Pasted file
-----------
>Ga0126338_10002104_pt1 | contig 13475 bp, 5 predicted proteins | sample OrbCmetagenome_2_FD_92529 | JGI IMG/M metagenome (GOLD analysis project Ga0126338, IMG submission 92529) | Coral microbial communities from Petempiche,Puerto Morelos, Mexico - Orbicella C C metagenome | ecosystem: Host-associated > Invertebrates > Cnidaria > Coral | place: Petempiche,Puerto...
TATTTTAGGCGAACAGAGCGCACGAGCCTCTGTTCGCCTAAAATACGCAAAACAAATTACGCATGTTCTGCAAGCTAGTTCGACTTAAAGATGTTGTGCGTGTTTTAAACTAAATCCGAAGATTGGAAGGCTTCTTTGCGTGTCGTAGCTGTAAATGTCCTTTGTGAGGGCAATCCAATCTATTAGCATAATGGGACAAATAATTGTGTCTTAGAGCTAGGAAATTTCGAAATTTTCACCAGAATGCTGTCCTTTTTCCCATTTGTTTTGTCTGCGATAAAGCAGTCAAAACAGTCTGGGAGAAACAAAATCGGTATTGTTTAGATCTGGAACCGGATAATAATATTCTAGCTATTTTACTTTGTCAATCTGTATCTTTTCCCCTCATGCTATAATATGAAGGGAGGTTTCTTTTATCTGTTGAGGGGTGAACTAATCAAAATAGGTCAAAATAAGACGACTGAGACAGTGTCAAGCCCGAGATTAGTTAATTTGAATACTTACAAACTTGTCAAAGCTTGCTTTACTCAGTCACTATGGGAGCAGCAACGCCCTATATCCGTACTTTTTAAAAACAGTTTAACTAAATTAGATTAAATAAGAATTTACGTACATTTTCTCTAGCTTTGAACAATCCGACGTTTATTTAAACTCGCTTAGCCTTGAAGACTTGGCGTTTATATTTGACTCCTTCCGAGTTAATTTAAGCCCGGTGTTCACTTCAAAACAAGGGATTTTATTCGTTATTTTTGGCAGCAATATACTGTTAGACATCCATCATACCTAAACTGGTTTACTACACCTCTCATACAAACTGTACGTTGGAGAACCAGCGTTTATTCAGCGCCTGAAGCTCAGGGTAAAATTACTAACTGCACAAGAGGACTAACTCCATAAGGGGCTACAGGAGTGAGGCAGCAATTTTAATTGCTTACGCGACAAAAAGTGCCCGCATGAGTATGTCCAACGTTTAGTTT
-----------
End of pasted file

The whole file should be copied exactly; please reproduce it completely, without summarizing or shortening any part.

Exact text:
>Ga0126338_10002104_pt1 | contig 13475 bp, 5 predicted proteins | sample OrbCmetagenome_2_FD_92529 | JGI IMG/M metagenome (GOLD analysis project Ga0126338, IMG submission 92529) | Coral microbial communities from Petempiche,Puerto Morelos, Mexico - Orbicella C C metagenome | ecosystem: Host-associated > Invertebrates > Cnidaria > Coral | place: Petempiche,Puerto...
TATTTTAGGCGAACAGAGCGCACGAGCCTCTGTTCGCCTAAAATACGCAAAACAAATTACGCATGTTCTGCAAGCTAGTTCGACTTAAAGATGTTGTGCGTGTTTTAAACTAAATCCGAAGATTGGAAGGCTTCTTTGCGTGTCGTAGCTGTAAATGTCCTTTGTGAGGGCAATCCAATCTATTAGCATAATGGGACAAATAATTGTGTCTTAGAGCTAGGAAATTTCGAAATTTTCACCAGAATGCTGTCCTTTTTCCCATTTGTTTTGTCTGCGATAAAGCAGTCAAAACAGTCTGGGAGAAACAAAATCGGTATTGTTTAGATCTGGAACCGGATAATAATATTCTAGCTATTTTACTTTGTCAATCTGTATCTTTTCCCCTCATGCTATAATATGAAGGGAGGTTTCTTTTATCTGTTGAGGGGTGAACTAATCAAAATAGGTCAAAATAAGACGACTGAGACAGTGTCAAGCCCGAGATTAGTTAATTTGAATACTTACAAACTTGTCAAAGCTTGCTTTACTCAGTCACTATGGGAGCAGCAACGCCCTATATCCGTACTTTTTAAAAACAGTTTAACTAAATTAGATTAAATAAGAATTTACGTACATTTTCTCTAGCTTTGAACAATCCGACGTTTATTTAAACTCGCTTAGCCTTGAAGACTTGGCGTTTATATTTGACTCCTTCCGAGTTAATTTAAGCCCGGTGTTCACTTCAAAACAAGGGATTTTATTCGTTATTTTTGGCAGCAATATACTGTTAGACATCCATCATACCTAAACTGGTTTACTACACCTCTCATACAAACTGTACGTTGGAGAACCAGCGTTTATTCAGCGCCTGAAGCTCAGGGTAAAATTACTAACTGCACAAGAGGACTAACTCCATAAGGGGCTACAGGAGTGAGGCAGCAATTTTAATTGCTTACGCGACAAAAAGTGCCCGCATGAGTATGTCCAACGTTTAGTTT